This column will address the increasingly important subject of crime in the workplace. A review of news headlines across Canada on any given day shows the sheer prevalence and harmful impact of work-related crime. Organizations have a moral and legal obligation to understand the crime threats they face and to take diligent steps in managing crime and security risks.
A growing body of research suggests that serious acts of workplace violence are frequently precipitated by “warning signs” (i.e., less serious incidents and/or observable “behaviours of concern”). Perhaps the most famous example in the cultural consciousness is the continuing signs of mental instability exhibited by Seung Hui Cho for a number of months prior to perpetrating the mass shooting at Virginia Polytechnic Institute (“Virginia Tech”) in April, 2007.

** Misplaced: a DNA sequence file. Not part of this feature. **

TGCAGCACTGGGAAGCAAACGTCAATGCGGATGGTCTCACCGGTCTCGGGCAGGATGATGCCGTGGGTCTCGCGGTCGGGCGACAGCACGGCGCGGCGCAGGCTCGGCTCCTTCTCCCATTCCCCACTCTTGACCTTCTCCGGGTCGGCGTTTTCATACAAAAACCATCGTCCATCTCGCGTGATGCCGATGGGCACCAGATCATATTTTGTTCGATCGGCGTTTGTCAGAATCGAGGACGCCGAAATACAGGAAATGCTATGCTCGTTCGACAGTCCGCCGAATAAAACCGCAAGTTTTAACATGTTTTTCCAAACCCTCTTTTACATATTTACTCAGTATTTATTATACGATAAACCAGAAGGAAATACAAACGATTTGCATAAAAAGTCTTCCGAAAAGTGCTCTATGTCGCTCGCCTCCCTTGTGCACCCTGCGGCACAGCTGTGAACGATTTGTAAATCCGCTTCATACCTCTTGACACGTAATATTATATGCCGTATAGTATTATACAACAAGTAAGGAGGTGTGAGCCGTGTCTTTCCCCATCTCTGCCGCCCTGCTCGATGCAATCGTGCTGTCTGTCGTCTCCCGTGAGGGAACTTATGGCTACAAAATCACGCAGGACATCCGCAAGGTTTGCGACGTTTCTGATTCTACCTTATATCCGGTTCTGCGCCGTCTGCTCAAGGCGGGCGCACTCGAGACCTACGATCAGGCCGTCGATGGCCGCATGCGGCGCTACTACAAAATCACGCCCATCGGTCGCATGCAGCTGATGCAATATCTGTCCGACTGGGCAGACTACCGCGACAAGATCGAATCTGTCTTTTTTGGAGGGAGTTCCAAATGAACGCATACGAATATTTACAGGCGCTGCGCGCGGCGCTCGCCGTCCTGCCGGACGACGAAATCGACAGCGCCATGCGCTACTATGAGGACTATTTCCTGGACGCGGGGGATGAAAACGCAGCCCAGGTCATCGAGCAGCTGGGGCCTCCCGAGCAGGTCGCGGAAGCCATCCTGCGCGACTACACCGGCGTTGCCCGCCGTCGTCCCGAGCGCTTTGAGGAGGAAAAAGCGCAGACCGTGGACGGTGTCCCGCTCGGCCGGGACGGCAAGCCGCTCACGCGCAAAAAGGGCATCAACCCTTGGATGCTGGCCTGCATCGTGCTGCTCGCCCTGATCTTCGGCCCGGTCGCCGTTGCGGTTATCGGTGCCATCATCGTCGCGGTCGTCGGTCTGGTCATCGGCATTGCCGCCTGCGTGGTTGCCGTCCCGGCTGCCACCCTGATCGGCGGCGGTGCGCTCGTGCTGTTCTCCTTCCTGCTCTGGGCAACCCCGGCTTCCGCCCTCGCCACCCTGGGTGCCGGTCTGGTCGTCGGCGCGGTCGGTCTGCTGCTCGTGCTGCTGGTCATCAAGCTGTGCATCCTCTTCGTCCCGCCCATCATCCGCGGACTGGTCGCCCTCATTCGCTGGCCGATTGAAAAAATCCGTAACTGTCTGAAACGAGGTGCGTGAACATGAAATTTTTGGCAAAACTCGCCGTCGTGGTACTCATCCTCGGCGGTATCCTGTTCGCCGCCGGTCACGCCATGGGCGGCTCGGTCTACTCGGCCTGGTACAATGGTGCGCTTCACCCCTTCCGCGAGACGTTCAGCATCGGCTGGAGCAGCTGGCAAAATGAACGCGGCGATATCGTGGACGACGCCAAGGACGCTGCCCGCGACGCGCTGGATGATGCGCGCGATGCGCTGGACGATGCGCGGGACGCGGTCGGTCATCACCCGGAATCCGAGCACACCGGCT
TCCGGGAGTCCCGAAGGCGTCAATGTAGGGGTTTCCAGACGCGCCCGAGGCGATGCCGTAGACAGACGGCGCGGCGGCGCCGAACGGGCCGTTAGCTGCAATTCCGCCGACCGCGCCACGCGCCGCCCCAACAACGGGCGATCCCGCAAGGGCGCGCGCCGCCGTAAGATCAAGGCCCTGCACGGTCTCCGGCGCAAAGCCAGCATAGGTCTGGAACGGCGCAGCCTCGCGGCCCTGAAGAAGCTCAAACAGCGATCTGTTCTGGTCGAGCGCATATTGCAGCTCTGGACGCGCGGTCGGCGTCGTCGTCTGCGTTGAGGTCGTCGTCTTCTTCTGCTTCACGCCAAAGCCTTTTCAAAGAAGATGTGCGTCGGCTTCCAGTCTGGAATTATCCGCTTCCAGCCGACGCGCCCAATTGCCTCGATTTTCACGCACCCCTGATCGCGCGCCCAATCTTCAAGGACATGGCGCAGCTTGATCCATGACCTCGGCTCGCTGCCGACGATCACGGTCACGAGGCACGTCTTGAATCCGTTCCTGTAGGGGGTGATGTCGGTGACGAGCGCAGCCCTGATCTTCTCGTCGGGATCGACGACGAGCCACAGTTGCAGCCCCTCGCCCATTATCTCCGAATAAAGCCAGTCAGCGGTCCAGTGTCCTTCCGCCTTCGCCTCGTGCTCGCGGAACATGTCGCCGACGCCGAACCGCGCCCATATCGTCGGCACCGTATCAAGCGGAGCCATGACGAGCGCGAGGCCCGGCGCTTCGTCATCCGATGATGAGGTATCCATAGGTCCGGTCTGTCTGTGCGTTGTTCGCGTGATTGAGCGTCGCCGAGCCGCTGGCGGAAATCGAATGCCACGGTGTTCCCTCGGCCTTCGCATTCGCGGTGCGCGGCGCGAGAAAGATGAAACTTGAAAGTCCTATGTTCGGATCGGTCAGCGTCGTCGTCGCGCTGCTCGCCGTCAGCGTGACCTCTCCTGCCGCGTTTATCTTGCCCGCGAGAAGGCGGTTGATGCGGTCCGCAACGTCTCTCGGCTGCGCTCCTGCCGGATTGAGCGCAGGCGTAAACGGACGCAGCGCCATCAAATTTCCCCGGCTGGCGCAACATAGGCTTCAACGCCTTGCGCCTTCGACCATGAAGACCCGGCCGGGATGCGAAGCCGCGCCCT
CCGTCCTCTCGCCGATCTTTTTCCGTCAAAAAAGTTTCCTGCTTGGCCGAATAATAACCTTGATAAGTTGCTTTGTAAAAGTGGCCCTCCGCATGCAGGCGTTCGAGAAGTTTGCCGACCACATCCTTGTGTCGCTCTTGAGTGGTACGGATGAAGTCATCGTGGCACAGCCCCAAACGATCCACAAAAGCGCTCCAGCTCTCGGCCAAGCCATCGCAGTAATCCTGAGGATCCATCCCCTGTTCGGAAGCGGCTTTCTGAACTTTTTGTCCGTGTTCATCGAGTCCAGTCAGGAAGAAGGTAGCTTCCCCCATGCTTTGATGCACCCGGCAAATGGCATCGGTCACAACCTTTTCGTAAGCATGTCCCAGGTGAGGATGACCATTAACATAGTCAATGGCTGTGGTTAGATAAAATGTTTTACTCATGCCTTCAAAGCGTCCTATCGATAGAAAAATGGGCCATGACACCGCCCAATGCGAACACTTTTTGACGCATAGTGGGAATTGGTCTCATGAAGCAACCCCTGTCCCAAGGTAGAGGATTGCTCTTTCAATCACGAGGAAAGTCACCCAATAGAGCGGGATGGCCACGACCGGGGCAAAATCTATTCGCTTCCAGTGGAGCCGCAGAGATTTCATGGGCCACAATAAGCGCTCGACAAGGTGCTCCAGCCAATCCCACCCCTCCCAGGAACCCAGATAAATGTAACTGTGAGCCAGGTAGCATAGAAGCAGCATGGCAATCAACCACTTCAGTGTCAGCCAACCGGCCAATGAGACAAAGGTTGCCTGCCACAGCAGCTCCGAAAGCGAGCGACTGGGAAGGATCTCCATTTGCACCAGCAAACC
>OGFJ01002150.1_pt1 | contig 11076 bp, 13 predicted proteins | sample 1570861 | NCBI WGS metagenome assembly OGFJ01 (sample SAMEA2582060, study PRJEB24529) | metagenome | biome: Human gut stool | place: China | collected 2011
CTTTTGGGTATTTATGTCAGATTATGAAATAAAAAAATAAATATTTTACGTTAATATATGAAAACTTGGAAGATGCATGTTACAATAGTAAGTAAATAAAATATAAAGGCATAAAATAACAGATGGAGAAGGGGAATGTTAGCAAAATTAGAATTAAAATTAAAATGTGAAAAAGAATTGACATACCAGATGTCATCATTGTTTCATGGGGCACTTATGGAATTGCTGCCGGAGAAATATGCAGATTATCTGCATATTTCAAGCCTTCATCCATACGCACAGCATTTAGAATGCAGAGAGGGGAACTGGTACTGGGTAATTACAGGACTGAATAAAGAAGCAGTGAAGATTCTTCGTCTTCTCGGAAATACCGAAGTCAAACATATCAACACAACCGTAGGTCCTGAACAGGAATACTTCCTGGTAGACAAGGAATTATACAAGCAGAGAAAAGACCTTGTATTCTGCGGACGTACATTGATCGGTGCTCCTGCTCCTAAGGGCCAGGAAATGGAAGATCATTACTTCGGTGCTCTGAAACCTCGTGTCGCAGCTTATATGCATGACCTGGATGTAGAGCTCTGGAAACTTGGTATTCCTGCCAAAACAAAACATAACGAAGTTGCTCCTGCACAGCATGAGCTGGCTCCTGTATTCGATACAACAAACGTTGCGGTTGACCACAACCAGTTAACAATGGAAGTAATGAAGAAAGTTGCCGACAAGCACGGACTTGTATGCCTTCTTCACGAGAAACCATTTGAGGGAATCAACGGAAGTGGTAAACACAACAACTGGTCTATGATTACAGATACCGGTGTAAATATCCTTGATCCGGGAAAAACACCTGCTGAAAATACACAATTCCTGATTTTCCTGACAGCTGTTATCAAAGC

Ontario's recently enacted workplace violence amendment places a legal onus on provincially regulated employers to safeguard employees from the risk of domestic violence in the workplace. Additional jurisdictions are likely to follow suit. In legal terms, domestic violence is increasingly becoming a foreseeable workplace risk. In moral terms, inaction on this growing workplace issue would introduce unacceptable human risk.